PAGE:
Why the police should look at the bigger picture when it comes to closure notices

By Jonathan Smith

- Last updated on GMT

Related tags Premises Police

Excessive force? The police action in Skegness was deemed to be over the top
Excessive force? The police action in Skegness was deemed to be over the top
I was in Skegness recently for a family day out and, for us in the landlocked East Midlands, this is our traditional escape to the coast. A trip to ‘Skeg’ is an institution and it is our Blackpool; no ‘kiss me quick’ hats, but a pier, fish and chips, lots of amusement arcades and, of course, lots of bars.

Coincidentally, I was reminded of this trip when I saw a recent headline — “Skegness pubs receive compensation and apology from Lincolnshire police”, about bars the police had ordered to close on the night of the clocks changing from Greenwich Meantime to British Summertime (BST). This move forward at 1am, so that immediately after 1am it becomes 2am, has caught out many operators over the years.

Previously it was enshrined in statute but since 2005, unless there is something specific on your premises licence, you can be caught out by this and lose an hour’s trade. It is no longer an automatic extension.

As I understand it, and my firm did not get involved, the police indicated to two premises that they would have to close because they did not have the benefit of a BST extension on their licence. So, in a rather ‘shoot first, ask questions later’ approach, the premises agreed to close and the customers were asked to leave.

Closure notice threat
I have to say that I find this type of enforcement difficult to understand. Unfortunately it reminds me of the now notorious Home Office-style of enforcement, when a ‘posse’ of Home Office civil servants, their lawyers, police officers and rather embarrassed council licensing officers went around trying to find fault with premises. If one was found (for example, absent notices) then the premises were threatened with a section 19 closure notice and the licensees, in some cases, with criminal prosecution and even arrest if the premises did not close.

The argument was that the premises were technically in breach of their permission, in that a condition of the premises licence was not being complied with while licensable activities were being carried out.

I must say that I thought there had been a move away from this with the blessing of many police forces. There is, in fact, no power simply for the police to close licensed premises and this is perhaps not surprising, as it would surely be an affront to civil liberties if a police officer had this power (even with the rank of inspector) to use simply on a whim. There are a number of police powers in existence to close premises if there is an imminent risk of disorder, and rightly so, but as far as I know these bars in Skegness were conducting well-ordered business.

I suspect that perhaps a section 19 was issued or simply the threat that if the premises did not close there would be a criminal prosecution for conducting licensable activities outside the hours permitted on the licence (in the absence, it was thought, of the BST extension). Under these circumstances most, if not all, licensed premises would agree to close.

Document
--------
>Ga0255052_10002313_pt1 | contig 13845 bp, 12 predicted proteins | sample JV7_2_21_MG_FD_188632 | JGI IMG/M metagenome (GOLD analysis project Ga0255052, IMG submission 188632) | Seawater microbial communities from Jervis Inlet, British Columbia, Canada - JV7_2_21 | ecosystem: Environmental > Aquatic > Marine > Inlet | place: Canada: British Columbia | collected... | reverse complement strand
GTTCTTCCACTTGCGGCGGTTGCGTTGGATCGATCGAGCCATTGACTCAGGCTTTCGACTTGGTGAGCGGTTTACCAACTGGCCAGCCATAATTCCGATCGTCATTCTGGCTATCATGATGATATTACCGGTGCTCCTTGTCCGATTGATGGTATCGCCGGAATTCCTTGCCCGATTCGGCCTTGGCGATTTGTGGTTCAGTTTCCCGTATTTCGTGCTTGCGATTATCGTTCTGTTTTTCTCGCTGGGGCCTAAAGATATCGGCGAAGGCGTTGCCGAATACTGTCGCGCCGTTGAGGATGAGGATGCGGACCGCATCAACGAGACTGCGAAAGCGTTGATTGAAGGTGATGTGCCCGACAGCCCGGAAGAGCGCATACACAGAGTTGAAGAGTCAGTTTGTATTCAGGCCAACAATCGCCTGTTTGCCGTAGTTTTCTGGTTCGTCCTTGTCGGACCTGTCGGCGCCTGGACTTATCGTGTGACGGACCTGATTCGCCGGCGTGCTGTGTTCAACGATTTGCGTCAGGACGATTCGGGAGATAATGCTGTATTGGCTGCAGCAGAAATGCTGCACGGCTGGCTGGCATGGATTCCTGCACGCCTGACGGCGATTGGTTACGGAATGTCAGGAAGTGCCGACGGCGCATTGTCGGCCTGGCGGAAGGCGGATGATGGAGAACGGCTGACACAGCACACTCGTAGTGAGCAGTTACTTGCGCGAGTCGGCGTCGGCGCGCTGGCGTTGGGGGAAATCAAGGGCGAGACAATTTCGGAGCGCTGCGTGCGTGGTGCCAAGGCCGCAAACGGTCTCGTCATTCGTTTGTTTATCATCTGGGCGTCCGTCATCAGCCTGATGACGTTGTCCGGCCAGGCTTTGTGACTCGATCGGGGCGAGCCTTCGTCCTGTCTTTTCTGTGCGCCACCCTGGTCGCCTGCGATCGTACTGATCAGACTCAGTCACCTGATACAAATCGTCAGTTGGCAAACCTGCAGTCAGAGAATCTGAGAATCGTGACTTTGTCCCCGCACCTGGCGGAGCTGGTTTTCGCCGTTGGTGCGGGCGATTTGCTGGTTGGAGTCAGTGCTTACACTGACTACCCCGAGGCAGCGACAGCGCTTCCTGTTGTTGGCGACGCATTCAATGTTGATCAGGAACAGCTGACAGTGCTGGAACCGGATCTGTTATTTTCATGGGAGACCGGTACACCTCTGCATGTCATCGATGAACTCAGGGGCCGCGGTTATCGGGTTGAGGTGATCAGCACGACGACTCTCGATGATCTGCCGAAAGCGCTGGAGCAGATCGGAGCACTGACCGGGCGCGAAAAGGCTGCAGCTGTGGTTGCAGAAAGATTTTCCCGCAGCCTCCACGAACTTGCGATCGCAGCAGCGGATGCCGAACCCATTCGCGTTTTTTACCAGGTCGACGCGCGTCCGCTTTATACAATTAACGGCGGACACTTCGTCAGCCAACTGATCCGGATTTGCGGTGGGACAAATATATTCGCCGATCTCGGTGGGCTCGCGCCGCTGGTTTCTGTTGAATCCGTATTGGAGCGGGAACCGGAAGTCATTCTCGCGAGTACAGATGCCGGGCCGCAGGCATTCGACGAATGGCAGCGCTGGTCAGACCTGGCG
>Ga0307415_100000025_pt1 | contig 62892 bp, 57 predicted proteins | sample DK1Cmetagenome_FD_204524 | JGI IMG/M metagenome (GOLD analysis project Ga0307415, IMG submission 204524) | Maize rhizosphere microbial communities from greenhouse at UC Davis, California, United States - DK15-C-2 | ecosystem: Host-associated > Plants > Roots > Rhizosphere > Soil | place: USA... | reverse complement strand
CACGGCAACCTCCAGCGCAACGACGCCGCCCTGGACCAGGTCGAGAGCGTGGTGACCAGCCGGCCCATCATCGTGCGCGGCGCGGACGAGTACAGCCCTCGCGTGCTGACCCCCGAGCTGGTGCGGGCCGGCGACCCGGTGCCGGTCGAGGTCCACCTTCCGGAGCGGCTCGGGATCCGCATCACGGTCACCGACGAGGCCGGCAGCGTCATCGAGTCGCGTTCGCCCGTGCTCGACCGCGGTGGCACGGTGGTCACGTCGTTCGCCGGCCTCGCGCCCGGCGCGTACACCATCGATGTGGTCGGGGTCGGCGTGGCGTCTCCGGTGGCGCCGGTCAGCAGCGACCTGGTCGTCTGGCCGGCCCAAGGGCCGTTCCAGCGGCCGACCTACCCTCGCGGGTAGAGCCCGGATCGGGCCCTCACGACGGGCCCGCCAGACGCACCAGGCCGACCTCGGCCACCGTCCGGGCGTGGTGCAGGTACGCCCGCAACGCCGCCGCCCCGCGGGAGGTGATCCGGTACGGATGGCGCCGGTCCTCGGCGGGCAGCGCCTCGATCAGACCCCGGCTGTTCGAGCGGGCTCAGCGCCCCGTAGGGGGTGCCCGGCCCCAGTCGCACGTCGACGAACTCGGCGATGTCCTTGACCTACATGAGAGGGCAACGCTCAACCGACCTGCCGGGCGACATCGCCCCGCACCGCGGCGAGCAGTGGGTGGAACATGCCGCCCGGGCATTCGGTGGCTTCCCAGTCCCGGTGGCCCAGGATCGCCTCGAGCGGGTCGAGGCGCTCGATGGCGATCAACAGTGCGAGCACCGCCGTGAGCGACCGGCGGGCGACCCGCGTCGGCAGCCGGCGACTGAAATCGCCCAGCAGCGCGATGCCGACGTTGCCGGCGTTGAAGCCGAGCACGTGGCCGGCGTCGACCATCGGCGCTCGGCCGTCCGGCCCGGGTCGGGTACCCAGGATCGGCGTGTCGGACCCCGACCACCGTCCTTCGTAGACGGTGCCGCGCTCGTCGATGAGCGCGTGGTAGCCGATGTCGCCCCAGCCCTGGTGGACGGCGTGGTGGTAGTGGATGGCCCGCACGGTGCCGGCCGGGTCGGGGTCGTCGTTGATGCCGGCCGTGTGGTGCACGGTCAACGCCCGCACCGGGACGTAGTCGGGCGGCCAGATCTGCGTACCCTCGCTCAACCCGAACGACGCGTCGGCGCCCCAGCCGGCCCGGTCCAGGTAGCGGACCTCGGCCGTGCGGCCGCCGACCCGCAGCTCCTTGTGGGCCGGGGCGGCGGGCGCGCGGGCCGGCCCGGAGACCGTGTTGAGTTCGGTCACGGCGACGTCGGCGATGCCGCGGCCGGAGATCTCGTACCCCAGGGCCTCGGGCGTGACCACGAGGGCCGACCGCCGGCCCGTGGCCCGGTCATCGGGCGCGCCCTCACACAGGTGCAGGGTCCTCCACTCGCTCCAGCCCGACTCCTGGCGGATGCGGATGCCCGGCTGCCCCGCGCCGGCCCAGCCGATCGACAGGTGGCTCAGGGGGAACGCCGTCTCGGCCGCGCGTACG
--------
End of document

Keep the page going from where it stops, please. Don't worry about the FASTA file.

I would ask — even if the premises did in fact have the BST extension and the police did not check or were wrongly informed — was this a sensible and proportionate response? Would it not have been better to let the premises wind down naturally in the absence of any problems and then visit the next day and explain the position, invite a variation of the premises licence and even follow this up with a warning letter or formal caution, as the premises licence holder and designated premises supervisor should have been aware of the position.
The bigger picture
All licensing practitioners and many operators have used the ‘gradual dispersal’ argument to persuade licensing committees to extend the hours of a premises licence on variation and indeed this was one of the bedrocks for licensing reform, which led to the Licensing Act 2003. It therefore seems somewhat ironic that the authority responsible for crime and disorder considers it sensible to ignore any type of dispersal policy and simply order what I presume were several hundred disgruntled customers on to the streets of Skegness at the same time.

These are customers who presumably thought they were getting a longer night out and had in fact almost certainly paid for it and now found themselves with their night rudely cut short.

Do the police consider the impact of these measures on the high street, the impact on public transport and local takeaways, and what about other premises that may have been open — would the customers not try to get in there?

Again, I am not condemning the police enforcing breaches of legislation, which they must do as that is their job, but sometimes — leaving aside that in Skegness they got the fact wrong — would it not be better to look more calmly at the bigger picture and take a more considered view of things?

Related topics Licensing law

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